Most companies are now utilizing employee IDs that double as access cards because, in addition to increasing security, they facilitate employee mobility throughout and between buildings. These access cards likewise help security departments in monitoring personnel traffic in restricted areas.
But like any other technology, there may be instances of abuse. One example is the unauthorized sharing of access cards between employees. Most instances of employees sharing access cards aren’t necessarily devious. It could simply be a case of an employee misplacing a card or inadvertently leaving it at home. Nevertheless, sharing of access cards must be avoided.
To curb such practice, here are measures you can take:
- Lay Down Clear and Specific Use Policy
- Associate the Cards with a Specific Employee
- Restrict Access to Specific Areas
- Establish Protocols for Easy Reporting of Loss or Unauthorized Use
- Set up a System for Easy and Fast Deactivation of Lost or Stolen Cards
- Monitor Usage with Access Tracking Software
- Add Two-Factor Authentication
Lay Down Clear and Specific Use Policy
Having a clear policy on the use of access cards will help deter unauthorized sharing of cards as the employees are guided as to what they can and cannot do with their access cards.
Associate the Cards with a Specific Employee
Associating access cards with employees by incorporating it in their workplace ID badges promotes card accountability. This is a good deterrent to abuse or unauthorized sharing as usage of the card is traceable to a specific employee.
Restrict Access to Specific Areas
To ensure that your access cards are used properly, limit access to specific areas only. Avoid issuing “All Access” cards to your employees.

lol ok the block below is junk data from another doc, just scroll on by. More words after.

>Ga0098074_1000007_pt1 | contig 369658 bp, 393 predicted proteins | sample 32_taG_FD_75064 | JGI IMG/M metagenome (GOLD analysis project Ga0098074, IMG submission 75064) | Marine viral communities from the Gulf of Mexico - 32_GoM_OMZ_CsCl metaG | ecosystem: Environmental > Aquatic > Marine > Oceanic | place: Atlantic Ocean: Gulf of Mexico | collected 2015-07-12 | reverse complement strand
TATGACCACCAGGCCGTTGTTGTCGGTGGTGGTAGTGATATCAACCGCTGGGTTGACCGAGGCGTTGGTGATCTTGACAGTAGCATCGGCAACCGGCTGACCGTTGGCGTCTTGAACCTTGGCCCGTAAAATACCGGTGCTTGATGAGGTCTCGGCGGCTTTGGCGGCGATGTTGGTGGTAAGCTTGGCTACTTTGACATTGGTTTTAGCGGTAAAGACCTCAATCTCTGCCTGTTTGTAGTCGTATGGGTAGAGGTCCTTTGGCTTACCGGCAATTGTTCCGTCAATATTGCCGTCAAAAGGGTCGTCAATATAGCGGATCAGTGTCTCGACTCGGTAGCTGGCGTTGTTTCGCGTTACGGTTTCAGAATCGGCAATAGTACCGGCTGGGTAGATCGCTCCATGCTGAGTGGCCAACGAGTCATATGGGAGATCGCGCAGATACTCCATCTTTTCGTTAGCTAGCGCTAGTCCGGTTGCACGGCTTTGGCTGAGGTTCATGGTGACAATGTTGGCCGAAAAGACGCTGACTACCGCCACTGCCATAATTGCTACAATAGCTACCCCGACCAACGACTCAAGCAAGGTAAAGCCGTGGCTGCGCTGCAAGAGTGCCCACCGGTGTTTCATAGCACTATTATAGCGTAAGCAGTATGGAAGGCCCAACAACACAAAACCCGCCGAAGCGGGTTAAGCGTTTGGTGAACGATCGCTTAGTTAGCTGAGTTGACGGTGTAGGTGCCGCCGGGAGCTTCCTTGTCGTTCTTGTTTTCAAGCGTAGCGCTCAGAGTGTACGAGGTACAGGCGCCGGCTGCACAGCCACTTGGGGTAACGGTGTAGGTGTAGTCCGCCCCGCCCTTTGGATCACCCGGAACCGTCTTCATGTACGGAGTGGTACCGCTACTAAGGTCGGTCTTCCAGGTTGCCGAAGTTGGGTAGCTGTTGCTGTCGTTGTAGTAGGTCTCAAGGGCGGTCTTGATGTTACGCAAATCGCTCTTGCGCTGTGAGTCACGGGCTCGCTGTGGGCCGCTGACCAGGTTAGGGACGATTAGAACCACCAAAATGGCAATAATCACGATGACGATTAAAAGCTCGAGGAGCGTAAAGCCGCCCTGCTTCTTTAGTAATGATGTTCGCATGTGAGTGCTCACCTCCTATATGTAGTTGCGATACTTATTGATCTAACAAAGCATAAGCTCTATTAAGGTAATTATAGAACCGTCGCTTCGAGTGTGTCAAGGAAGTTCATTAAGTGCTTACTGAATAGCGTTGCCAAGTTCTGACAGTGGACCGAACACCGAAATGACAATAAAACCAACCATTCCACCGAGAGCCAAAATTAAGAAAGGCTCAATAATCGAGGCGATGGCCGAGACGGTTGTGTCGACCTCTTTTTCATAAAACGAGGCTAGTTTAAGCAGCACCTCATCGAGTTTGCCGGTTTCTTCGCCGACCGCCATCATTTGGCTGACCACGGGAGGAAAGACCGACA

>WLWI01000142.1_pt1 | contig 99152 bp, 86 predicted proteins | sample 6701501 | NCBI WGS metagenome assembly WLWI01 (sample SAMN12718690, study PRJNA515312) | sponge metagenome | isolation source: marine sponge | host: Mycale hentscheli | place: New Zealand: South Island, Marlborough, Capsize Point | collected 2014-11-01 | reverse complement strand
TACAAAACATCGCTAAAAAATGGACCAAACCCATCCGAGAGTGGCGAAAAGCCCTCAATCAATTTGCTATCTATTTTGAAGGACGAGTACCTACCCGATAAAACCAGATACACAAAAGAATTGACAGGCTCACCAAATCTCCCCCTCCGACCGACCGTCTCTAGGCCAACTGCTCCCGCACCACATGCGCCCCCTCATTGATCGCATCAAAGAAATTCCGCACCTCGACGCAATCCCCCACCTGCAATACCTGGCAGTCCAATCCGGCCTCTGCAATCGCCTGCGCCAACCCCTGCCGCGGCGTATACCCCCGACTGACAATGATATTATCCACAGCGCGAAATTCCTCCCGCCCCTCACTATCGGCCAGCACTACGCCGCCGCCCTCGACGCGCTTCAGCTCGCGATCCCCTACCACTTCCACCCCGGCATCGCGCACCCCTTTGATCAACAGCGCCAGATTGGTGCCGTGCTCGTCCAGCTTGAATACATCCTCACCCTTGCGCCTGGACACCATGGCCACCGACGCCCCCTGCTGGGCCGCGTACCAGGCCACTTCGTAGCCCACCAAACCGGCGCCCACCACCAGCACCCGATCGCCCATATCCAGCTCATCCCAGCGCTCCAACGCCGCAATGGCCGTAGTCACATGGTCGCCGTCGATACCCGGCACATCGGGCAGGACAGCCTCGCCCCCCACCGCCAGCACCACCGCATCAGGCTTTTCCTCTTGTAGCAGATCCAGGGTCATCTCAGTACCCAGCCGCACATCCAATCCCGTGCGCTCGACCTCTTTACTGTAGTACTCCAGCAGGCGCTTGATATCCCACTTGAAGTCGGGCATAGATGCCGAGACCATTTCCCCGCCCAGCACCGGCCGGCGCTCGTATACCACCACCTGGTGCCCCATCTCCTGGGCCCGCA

Establish Protocols for Easy Reporting of Lost or Stolen Cards
Most employees are honest and upstanding. In fact, most unauthorized use of access cards result from cards that have been lost or stolen. To limit unauthorized use of your access cards, make sure your employees have a quick way of reporting misplaced or stolen access cards.
Set up a System for Timely Deactivation of Lost or Stolen Cards
Having a system in place for quick deactivation of lost or stolen cards helps security crack down on unauthorized use of access cards.
Monitor Usage With Access Tracking Software
Most modern access control systems have reporting abilities. Usage records are automatically generated with detailed information on who has accessed which areas and when. The knowledge that someone is monitoring use of access cards significantly reduces incidence of card sharing between users.
Add Two-Factor Authentication
For added security, incorporate secondary identifiers to your access cards such as biometrics or personal identification numbers (PINs) to ensure that only authorized users are able to use access cards to open a door or enter a restricted area.
If your company is looking to implement an ID system that includes access control, you will need an ID card printer with data encoding options. Call or e-mail our ID professionals for assistance in finding the best identification and access management solution for your organization.
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